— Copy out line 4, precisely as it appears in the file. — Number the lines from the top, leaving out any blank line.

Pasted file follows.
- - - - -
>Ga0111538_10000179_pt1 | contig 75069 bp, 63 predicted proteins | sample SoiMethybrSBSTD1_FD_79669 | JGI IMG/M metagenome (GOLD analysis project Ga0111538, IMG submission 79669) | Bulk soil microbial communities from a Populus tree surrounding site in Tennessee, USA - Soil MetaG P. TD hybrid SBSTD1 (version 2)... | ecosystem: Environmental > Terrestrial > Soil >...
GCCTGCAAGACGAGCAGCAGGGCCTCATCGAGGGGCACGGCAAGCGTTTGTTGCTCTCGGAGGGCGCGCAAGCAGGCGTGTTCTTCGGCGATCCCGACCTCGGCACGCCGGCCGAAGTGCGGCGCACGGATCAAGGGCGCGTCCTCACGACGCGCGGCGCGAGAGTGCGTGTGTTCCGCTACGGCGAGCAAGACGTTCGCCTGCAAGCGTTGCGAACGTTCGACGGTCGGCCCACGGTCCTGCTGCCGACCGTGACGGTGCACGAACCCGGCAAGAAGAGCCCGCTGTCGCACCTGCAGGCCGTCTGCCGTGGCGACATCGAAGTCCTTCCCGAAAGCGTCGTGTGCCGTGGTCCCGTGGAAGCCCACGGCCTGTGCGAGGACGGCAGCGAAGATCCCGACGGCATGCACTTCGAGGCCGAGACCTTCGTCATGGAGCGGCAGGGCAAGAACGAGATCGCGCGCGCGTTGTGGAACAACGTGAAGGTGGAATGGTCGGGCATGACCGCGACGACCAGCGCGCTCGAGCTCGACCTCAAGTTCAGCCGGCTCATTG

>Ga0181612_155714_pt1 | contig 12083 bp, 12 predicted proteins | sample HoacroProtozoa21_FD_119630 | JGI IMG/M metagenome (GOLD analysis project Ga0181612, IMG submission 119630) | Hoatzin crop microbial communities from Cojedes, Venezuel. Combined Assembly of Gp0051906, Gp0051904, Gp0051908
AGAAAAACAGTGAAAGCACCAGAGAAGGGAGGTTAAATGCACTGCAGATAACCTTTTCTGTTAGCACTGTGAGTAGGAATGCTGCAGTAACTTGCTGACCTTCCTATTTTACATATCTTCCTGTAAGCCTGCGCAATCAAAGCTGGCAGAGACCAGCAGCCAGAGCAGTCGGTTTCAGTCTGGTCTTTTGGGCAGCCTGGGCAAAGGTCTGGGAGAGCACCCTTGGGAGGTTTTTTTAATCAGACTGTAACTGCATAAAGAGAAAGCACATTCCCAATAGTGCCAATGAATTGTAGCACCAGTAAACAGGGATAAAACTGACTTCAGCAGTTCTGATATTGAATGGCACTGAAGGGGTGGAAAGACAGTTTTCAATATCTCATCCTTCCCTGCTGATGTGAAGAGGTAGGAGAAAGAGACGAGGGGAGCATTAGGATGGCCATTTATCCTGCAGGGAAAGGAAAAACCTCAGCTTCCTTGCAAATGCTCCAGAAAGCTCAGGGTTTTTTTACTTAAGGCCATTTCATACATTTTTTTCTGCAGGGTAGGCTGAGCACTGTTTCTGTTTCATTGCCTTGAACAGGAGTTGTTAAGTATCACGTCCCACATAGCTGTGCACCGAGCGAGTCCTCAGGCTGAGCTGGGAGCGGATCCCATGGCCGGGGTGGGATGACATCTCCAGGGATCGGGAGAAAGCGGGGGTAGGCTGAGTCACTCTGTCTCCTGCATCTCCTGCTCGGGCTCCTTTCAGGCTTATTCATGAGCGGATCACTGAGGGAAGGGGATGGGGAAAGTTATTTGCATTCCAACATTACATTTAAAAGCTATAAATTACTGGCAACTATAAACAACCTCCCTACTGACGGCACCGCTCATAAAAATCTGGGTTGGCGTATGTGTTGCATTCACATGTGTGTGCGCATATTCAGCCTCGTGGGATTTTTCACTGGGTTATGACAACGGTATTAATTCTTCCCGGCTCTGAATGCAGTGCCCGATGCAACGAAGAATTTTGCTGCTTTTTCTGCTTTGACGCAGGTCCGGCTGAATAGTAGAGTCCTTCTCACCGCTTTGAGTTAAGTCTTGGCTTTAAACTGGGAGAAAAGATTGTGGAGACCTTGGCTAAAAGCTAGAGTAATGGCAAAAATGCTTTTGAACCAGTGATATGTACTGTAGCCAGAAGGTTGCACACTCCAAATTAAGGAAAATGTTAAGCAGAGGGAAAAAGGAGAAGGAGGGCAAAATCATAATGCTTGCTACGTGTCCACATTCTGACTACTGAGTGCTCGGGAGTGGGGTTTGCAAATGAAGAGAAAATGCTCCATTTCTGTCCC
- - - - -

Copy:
AGAAAAACAGTGAAAGCACCAGAGAAGGGAGGTTAAATGCACTGCAGATAACCTTTTCTGTTAGCACTGTGAGTAGGAATGCTGCAGTAACTTGCTGACCTTCCTATTTTACATATCTTCCTGTAAGCCTGCGCAATCAAAGCTGGCAGAGACCAGCAGCCAGAGCAGTCGGTTTCAGTCTGGTCTTTTGGGCAGCCTGGGCAAAGGTCTGGGAGAGCACCCTTGGGAGGTTTTTTTAATCAGACTGTAACTGCATAAAGAGAAAGCACATTCCCAATAGTGCCAATGAATTGTAGCACCAGTAAACAGGGATAAAACTGACTTCAGCAGTTCTGATATTGAATGGCACTGAAGGGGTGGAAAGACAGTTTTCAATATCTCATCCTTCCCTGCTGATGTGAAGAGGTAGGAGAAAGAGACGAGGGGAGCATTAGGATGGCCATTTATCCTGCAGGGAAAGGAAAAACCTCAGCTTCCTTGCAAATGCTCCAGAAAGCTCAGGGTTTTTTTACTTAAGGCCATTTCATACATTTTTTTCTGCAGGGTAGGCTGAGCACTGTTTCTGTTTCATTGCCTTGAACAGGAGTTGTTAAGTATCACGTCCCACATAGCTGTGCACCGAGCGAGTCCTCAGGCTGAGCTGGGAGCGGATCCCATGGCCGGGGTGGGATGACATCTCCAGGGATCGGGAGAAAGCGGGGGTAGGCTGAGTCACTCTGTCTCCTGCATCTCCTGCTCGGGCTCCTTTCAGGCTTATTCATGAGCGGATCACTGAGGGAAGGGGATGGGGAAAGTTATTTGCATTCCAACATTACATTTAAAAGCTATAAATTACTGGCAACTATAAACAACCTCCCTACTGACGGCACCGCTCATAAAAATCTGGGTTGGCGTATGTGTTGCATTCACATGTGTGTGCGCATATTCAGCCTCGTGGGATTTTTCACTGGGTTATGACAACGGTATTAATTCTTCCCGGCTCTGAATGCAGTGCCCGATGCAACGAAGAATTTTGCTGCTTTTTCTGCTTTGACGCAGGTCCGGCTGAATAGTAGAGTCCTTCTCACCGCTTTGAGTTAAGTCTTGGCTTTAAACTGGGAGAAAAGATTGTGGAGACCTTGGCTAAAAGCTAGAGTAATGGCAAAAATGCTTTTGAACCAGTGATATGTACTGTAGCCAGAAGGTTGCACACTCCAAATTAAGGAAAATGTTAAGCAGAGGGAAAAAGGAGAAGGAGGGCAAAATCATAATGCTTGCTACGTGTCCACATTCTGACTACTGAGTGCTCGGGAGTGGGGTTTGCAAATGAAGAGAAAATGCTCCATTTCTGTCCC